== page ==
We never know the outcome. Yeah.Bruce Edgelow:
And yet there's joy in that.Lisa Peters:
Right? That's awesome. Bruce, I wanna thank you for taking the last just over thirty minutes to share with us. It has been a pleasure to get to know you. I love meeting leaders around the world and hearing their stories because they are all different. I come in thinking, I think I know what I'm dealing with and then your stories are are just I love asking the questions, and I love hearing the stories. Thank you for sharing with us.Bruce Edgelow:
Well, thank you for what you do and many blessings.Lisa Peters:
Alright. Now if anyone is listening in the I wanna talk to Bruce. What is the best way that they can find you or engage with you?Bruce Edgelow:
Yeah. I'm very active on LinkedIn. That's that's absolutely the best. Just find me on LinkedIn and send me a note and say, hey, heard your podcast, whatever. And I'm I'm active in that in that platform, so it's a great way to get connected.Lisa Peters:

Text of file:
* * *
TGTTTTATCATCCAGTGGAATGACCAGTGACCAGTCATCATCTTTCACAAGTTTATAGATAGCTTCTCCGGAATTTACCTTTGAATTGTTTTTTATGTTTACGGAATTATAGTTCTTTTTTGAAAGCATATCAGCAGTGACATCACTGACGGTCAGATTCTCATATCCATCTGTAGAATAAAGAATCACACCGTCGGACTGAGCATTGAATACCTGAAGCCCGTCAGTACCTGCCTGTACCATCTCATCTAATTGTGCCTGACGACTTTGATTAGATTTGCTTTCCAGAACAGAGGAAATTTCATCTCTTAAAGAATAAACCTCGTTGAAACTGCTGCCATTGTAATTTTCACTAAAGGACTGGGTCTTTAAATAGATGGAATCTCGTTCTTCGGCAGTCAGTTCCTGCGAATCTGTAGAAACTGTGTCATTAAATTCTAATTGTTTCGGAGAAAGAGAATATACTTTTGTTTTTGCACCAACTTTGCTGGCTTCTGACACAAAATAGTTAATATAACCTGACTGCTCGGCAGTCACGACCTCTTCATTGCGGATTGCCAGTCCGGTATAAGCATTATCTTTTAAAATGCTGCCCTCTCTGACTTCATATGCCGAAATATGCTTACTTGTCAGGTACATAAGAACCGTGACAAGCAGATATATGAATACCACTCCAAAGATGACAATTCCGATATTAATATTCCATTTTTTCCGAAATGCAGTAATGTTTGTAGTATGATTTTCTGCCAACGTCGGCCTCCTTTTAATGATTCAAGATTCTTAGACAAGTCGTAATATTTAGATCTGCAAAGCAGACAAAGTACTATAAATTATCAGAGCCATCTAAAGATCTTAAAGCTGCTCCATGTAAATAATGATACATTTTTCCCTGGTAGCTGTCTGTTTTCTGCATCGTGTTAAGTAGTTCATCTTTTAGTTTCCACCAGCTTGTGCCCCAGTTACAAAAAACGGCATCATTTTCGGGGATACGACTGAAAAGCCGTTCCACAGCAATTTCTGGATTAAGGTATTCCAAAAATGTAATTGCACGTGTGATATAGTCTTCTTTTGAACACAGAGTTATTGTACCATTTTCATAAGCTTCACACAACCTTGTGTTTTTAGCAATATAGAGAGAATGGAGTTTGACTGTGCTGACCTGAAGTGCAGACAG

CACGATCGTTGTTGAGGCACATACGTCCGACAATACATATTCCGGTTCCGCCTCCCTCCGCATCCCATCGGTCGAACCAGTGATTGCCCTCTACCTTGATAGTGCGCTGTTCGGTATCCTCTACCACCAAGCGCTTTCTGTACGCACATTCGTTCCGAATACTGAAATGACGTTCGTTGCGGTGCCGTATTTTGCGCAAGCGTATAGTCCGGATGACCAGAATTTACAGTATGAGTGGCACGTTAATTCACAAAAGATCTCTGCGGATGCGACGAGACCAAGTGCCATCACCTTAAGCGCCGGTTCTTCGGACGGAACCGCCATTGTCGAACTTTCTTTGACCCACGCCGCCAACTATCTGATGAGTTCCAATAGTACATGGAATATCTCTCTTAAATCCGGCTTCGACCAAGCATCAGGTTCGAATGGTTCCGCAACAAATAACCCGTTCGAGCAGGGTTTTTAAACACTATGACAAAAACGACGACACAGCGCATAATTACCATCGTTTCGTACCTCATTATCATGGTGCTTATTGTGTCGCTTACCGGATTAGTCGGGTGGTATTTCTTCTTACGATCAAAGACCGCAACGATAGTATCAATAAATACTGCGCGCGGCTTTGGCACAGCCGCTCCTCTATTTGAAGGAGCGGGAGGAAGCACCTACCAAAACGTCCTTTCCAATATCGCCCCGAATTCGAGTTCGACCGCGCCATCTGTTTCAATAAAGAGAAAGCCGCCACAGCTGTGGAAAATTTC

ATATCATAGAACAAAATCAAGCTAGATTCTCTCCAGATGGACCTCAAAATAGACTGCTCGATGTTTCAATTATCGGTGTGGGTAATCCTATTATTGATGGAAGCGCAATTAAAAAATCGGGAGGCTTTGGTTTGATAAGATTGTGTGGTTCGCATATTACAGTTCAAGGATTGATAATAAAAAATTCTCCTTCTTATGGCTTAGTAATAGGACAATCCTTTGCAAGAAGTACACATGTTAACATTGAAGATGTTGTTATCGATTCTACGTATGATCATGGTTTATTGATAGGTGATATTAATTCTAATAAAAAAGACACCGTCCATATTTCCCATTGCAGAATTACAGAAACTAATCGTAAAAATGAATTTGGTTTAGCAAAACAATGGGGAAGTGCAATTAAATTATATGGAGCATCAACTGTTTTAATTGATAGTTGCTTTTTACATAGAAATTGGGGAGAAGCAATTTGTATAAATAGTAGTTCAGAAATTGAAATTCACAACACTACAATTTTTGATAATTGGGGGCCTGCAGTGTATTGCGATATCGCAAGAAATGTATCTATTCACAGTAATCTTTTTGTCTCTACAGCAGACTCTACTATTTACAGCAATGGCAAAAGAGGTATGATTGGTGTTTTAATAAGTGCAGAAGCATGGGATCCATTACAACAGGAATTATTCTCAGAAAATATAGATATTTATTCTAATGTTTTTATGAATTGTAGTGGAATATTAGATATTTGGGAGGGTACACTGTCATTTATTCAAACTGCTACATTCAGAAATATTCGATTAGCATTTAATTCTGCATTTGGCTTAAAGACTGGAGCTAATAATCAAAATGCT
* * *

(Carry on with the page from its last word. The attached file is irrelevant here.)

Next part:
Awesome. Moa, thank you again for joiningBruce Edgelow:
us. Alright.Lisa Peters:
Alright. Well, I wanna thank everyone else everyone else for joining us. If you're part of leader impact, you can always discuss or share this podcast with your group. And if you were not yet part of a leader impact and would like to find out more and grow your leadership, find our podcast page on our website at leaderimpact dot c a and check out our free leadership assessment. You will also find on our web page chapter one of Braden Douglas' book becoming a leader of impact. It is an awesome leadership bar. You can also check out groups available in Canada at leaderimpact dot c a or if you're listening from anywhere else in the world, check out leader impact dot com. Or get in touch with us by email info leaderimpact. Ca, and we will connect you. If you like this podcast, please leave us a comment, give us a rating or review. This will help other global leaders find our podcast. Thank you for engaging with us. And remember, impact starts with you.